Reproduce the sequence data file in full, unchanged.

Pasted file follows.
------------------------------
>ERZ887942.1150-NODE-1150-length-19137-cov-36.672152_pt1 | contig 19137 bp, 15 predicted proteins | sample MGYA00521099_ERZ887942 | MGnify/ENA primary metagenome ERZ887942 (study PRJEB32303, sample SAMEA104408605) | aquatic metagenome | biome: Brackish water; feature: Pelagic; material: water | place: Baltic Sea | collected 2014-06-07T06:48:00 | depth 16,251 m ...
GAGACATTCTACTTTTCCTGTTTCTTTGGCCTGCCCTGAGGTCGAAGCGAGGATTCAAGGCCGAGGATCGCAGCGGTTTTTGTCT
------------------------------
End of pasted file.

>ERZ887942.1150-NODE-1150-length-19137-cov-36.672152_pt1 | contig 19137 bp, 15 predicted proteins | sample MGYA00521099_ERZ887942 | MGnify/ENA primary metagenome ERZ887942 (study PRJEB32303, sample SAMEA104408605) | aquatic metagenome | biome: Brackish water; feature: Pelagic; material: water | place: Baltic Sea | collected 2014-06-07T06:48:00 | depth 16,251 m ...
GAGACATTCTACTTTTCCTGTTTCTTTGGCCTGCCCTGAGGTCGAAGCGAGGATTCAAGGCCGAGGATCGCAGCGGTTTTTGTCT